The SciFlexArrayer functions as an automated droplet generator that, in principle, can perform any reaction compatible with well plate storage, sampling, and the emulsification mechanism. Thus, it affords an accessible means by which to conduct droplet assays without microfluidic instrumentation or expertise. To demonstrate this, we use the approach to perform digital droplet PCR (ddPCR), a ubiquitous and important application that normally requires microfluidics21. An important consideration in performing droplet assays is the effect of the fluidic properties of different solutions on droplet generation. When generating droplets for ddPCR using our standard parameters, we find that mean diameter increases by 23% relative to water droplets and that the coefficient of variation is 4.4%. If desired, droplets of different composition can be adjusted to a desired size by tuning generation parameters, such as pulse amplitude and width. In our ddPCR assay, we use ΦX174 virus as an example target, generating droplets at different concentrations to characterize dynamic range and accuracy. Compared to the negative control, we observe fluorescent droplets when the virus is present (Fig. 4d) obtaining a bimodal distribution corresponding to negative and positive droplets (Fig. 4e). Because we load the virus at limiting dilution, encapsulation follows Poisson statistics22. We use the Poisson estimator to relate the number of DNA molecules per droplet to the percentage of positive droplets (Fig. 4f)23. This shows that ddPCR performed with the SciFlexArrayer behaves like reactions performed with conventional microfluidics. Moreover, it illustrates the promise of this approach for conducting droplet reactions without microfluidic expertise.

We present a simple approach to generate diverse droplet libraries with full automation using a commercial liquid spotter. The droplets produced by our method are similarly uniform to those produced by microfluidic devices and, thus, can be used for common droplet assays, like ddPCR. Thus, the spotter should be useful for labs wanting to conduct droplet reactions but lacking microfluidic expertise. Moreover, its ability to precisely control the diameter of every formed droplet provides a unique opportunity for size-based labeling of droplet populations that can be used in combination with fluorescence tagging approaches24,25. The ability to encapsulate large arrays of samples from well plates should make the approach useful as a tool for manufacturing reagents required for applications in droplet microfluidics, including droplet libraries for combinatorial chemistry applications or particle-templated droplet libraries for screening and single cell analysis10,23. Our approach makes monodispersed emulsification of hundreds of reagents simple and thus overcomes the major barrier to applying droplet microfluidics to applications requiring diverse reagent libraries.

Materials and methods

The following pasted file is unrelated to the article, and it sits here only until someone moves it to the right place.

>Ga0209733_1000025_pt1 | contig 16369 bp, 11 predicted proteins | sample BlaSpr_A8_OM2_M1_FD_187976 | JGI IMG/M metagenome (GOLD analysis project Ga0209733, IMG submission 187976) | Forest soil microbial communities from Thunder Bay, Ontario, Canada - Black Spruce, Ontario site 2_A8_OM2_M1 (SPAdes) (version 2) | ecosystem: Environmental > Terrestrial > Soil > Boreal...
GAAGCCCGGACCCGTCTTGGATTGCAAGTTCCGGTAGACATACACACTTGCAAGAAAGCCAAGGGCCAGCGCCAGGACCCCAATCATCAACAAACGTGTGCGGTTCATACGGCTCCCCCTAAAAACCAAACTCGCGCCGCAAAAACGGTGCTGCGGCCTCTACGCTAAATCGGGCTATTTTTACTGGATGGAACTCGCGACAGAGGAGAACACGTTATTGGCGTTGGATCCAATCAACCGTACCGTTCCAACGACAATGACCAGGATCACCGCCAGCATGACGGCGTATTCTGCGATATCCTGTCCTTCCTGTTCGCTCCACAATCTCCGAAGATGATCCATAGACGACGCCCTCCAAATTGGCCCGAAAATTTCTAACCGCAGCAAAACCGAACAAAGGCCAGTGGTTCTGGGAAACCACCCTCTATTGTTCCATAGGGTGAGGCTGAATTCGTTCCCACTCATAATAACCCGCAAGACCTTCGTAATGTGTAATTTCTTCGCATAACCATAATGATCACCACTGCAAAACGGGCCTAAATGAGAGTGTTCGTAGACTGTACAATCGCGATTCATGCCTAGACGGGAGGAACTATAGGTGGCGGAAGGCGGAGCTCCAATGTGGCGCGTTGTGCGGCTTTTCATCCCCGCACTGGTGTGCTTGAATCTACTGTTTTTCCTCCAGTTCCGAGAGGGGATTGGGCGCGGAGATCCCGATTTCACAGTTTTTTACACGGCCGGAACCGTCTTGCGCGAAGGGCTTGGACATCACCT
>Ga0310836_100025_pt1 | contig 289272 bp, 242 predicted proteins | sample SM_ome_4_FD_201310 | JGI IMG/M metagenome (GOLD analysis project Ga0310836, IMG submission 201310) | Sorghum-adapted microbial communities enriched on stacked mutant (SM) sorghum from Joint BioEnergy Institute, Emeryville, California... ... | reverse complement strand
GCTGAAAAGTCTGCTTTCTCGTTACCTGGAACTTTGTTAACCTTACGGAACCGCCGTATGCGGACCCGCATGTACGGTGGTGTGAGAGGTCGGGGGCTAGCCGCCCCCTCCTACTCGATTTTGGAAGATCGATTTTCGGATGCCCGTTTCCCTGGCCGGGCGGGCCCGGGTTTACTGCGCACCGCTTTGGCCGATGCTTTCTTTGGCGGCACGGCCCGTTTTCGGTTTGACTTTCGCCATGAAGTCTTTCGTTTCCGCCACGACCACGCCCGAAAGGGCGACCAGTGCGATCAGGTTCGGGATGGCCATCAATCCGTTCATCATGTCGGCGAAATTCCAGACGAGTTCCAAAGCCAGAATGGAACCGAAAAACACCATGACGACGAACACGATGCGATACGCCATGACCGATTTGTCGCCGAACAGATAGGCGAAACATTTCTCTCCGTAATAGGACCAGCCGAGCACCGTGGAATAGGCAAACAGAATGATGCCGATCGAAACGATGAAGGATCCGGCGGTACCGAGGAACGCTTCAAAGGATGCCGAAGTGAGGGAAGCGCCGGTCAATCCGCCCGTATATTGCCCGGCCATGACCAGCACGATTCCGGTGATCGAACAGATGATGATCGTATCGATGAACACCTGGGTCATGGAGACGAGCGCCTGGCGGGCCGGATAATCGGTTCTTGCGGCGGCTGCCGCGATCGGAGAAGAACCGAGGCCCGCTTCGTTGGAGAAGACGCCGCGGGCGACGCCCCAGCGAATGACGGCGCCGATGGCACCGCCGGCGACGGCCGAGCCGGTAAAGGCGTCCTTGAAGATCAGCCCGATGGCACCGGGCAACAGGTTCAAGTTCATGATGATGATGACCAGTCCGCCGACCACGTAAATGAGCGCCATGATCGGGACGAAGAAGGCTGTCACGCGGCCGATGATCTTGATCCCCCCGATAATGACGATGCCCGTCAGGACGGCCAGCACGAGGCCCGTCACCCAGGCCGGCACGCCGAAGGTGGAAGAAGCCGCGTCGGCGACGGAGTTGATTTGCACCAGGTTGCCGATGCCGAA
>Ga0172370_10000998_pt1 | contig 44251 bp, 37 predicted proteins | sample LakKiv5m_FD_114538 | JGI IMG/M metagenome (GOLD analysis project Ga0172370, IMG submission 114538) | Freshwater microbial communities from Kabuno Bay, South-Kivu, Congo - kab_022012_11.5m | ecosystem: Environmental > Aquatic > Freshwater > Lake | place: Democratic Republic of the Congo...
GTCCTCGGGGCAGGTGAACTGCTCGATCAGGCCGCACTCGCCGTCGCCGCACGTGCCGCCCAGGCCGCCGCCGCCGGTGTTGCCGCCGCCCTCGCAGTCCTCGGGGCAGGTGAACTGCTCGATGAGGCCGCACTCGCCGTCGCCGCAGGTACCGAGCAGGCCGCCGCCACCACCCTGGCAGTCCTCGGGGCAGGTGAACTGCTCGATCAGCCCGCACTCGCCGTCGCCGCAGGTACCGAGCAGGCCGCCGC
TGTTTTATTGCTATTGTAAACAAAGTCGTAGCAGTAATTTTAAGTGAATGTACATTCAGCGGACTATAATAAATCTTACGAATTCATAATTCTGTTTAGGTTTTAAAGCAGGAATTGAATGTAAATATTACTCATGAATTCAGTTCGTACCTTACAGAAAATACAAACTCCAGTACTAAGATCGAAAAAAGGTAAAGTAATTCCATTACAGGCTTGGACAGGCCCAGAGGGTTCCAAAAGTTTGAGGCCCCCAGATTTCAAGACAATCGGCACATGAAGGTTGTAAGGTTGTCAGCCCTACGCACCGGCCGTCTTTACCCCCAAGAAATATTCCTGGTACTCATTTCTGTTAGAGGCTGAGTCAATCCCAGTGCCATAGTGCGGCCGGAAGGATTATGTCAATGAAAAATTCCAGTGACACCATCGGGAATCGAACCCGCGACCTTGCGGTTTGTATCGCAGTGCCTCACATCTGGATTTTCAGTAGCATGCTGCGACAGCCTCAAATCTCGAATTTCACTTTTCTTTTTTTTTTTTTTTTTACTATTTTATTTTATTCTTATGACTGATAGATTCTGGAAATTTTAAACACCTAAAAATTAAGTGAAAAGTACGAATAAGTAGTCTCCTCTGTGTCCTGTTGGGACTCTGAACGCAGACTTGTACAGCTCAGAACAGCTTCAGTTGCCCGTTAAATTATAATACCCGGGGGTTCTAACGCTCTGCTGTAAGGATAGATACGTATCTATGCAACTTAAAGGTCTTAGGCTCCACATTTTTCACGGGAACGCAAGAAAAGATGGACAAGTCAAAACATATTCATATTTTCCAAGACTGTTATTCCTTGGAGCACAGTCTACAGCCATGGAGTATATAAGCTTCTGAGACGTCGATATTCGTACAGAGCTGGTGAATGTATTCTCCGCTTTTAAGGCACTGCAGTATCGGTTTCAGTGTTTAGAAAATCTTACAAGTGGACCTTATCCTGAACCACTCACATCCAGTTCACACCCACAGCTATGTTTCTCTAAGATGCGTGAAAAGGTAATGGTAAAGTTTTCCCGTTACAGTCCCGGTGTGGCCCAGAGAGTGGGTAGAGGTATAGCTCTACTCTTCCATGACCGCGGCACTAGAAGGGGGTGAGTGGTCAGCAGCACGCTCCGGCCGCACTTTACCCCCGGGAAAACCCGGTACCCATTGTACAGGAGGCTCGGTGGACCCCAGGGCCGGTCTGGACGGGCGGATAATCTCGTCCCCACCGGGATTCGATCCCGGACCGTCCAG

Automated droplet library generation

A SciFlexArrayer S3 (Scienion AG) is used with either a PDC40, PDC70, or PDCX capillary nozzle. Prior to printing, the capillary is cleaned by exposing it to 1 mbar of oxygen plasma for 1 m in a plasma cleaner (Harrick Plasma). PBS from a source plate is aspirated into the capillary and printed into 1 mL of HFE-7500 (3 M) oil with 2% (w/v) PEG-PFPE amphiphilic block copolymer surfactant (RAN Biotechnologies). Droplet size as a function of acoustic wave parameters is measured at the time of printing by automated imaging processing by a camera mounted onto the SciFlexArrayer. Visualization of droplet generation is performed with a Miro R311 (Vision Research) high speed camera. Collected emulsions are pipetted onto a cell counting slide and visualized on the EVOS Cell Imaging System (Thermo Fisher) and monodispersity is calculated using ImageJ. For drop size distribution comparison, a microfluidic flow-focusing device with a cross-sectional channel dimension of 40 by 40 microns is used. Syringe pumps (New Era) are used to drive 1 mL syringes (BD) filled with HFE-7500 oil with 2% (w/v) PEG-PFPE amphiphilic block copolymer or PBS into the device at flow rates of 2000 μL/h and 500 μL/h, respectively.

Optically encoded 64-member droplet library generation

Dextran—Cascade Blue conjugate (Thermo Fisher), Dextran—Cy5 conjugate (Thermo Fisher), and Dextran—Fluorescein conjugate (Thermo Fisher) are diluted in PBS to the following 4 concentrations: 3 μM, 15 μM, 30 μM, and 60 μM. All possible combinations of these three dyes and concentrations are mixed individually into 64 wells on a 384 well plate. A print routine is set up with a PDC70 capillary on the SciFlexArrayer to print 4000 drops of each mixture into 1 mL HFE-7500 oil with 5% (w/v) PEG-PFPE amphiphilic block copolymer in a 24-well plate. Collected emulsions are pipetted onto a cell counting slide and visualized on the EVOS Cell Imaging System using the DAPI, GFP, and Cy5 filter cubes (Thermo Fisher).